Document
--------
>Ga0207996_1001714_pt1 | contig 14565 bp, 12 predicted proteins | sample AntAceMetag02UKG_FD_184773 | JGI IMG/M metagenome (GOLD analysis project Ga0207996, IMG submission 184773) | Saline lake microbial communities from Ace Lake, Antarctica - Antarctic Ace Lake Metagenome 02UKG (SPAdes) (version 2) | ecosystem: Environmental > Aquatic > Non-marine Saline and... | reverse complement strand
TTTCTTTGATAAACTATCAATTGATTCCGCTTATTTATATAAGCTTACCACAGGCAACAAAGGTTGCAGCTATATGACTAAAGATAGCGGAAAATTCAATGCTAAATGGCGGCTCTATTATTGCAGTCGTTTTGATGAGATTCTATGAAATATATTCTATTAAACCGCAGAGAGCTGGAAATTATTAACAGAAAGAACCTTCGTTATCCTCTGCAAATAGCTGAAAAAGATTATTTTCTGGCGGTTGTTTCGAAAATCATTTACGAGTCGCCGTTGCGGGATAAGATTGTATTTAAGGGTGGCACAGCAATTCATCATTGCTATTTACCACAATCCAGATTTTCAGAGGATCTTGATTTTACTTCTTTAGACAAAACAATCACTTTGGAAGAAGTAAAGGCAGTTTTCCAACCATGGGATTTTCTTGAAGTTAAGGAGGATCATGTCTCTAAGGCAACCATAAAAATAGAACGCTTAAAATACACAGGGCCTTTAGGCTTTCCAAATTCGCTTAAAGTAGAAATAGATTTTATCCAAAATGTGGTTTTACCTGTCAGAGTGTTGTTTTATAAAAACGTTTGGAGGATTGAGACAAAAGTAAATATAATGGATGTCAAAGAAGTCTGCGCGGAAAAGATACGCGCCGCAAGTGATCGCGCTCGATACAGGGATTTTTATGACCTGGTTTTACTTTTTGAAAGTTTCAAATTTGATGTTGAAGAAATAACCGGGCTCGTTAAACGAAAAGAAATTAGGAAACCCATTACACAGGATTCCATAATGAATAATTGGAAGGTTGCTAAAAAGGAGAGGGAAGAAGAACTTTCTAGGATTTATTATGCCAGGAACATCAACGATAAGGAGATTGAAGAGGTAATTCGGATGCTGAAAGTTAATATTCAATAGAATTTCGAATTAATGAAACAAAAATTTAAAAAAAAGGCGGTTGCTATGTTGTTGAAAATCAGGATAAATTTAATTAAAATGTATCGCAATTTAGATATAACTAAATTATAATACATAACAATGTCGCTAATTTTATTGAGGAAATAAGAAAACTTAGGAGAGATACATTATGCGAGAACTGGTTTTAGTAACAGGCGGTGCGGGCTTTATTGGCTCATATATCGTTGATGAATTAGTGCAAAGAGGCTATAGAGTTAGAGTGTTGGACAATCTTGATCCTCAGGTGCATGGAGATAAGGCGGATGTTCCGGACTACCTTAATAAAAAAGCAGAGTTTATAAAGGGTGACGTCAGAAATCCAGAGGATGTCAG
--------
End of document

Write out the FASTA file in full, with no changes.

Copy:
>Ga0207996_1001714_pt1 | contig 14565 bp, 12 predicted proteins | sample AntAceMetag02UKG_FD_184773 | JGI IMG/M metagenome (GOLD analysis project Ga0207996, IMG submission 184773) | Saline lake microbial communities from Ace Lake, Antarctica - Antarctic Ace Lake Metagenome 02UKG (SPAdes) (version 2) | ecosystem: Environmental > Aquatic > Non-marine Saline and... | reverse complement strand
TTTCTTTGATAAACTATCAATTGATTCCGCTTATTTATATAAGCTTACCACAGGCAACAAAGGTTGCAGCTATATGACTAAAGATAGCGGAAAATTCAATGCTAAATGGCGGCTCTATTATTGCAGTCGTTTTGATGAGATTCTATGAAATATATTCTATTAAACCGCAGAGAGCTGGAAATTATTAACAGAAAGAACCTTCGTTATCCTCTGCAAATAGCTGAAAAAGATTATTTTCTGGCGGTTGTTTCGAAAATCATTTACGAGTCGCCGTTGCGGGATAAGATTGTATTTAAGGGTGGCACAGCAATTCATCATTGCTATTTACCACAATCCAGATTTTCAGAGGATCTTGATTTTACTTCTTTAGACAAAACAATCACTTTGGAAGAAGTAAAGGCAGTTTTCCAACCATGGGATTTTCTTGAAGTTAAGGAGGATCATGTCTCTAAGGCAACCATAAAAATAGAACGCTTAAAATACACAGGGCCTTTAGGCTTTCCAAATTCGCTTAAAGTAGAAATAGATTTTATCCAAAATGTGGTTTTACCTGTCAGAGTGTTGTTTTATAAAAACGTTTGGAGGATTGAGACAAAAGTAAATATAATGGATGTCAAAGAAGTCTGCGCGGAAAAGATACGCGCCGCAAGTGATCGCGCTCGATACAGGGATTTTTATGACCTGGTTTTACTTTTTGAAAGTTTCAAATTTGATGTTGAAGAAATAACCGGGCTCGTTAAACGAAAAGAAATTAGGAAACCCATTACACAGGATTCCATAATGAATAATTGGAAGGTTGCTAAAAAGGAGAGGGAAGAAGAACTTTCTAGGATTTATTATGCCAGGAACATCAACGATAAGGAGATTGAAGAGGTAATTCGGATGCTGAAAGTTAATATTCAATAGAATTTCGAATTAATGAAACAAAAATTTAAAAAAAAGGCGGTTGCTATGTTGTTGAAAATCAGGATAAATTTAATTAAAATGTATCGCAATTTAGATATAACTAAATTATAATACATAACAATGTCGCTAATTTTATTGAGGAAATAAGAAAACTTAGGAGAGATACATTATGCGAGAACTGGTTTTAGTAACAGGCGGTGCGGGCTTTATTGGCTCATATATCGTTGATGAATTAGTGCAAAGAGGCTATAGAGTTAGAGTGTTGGACAATCTTGATCCTCAGGTGCATGGAGATAAGGCGGATGTTCCGGACTACCTTAATAAAAAAGCAGAGTTTATAAAGGGTGACGTCAGAAATCCAGAGGATGTCAG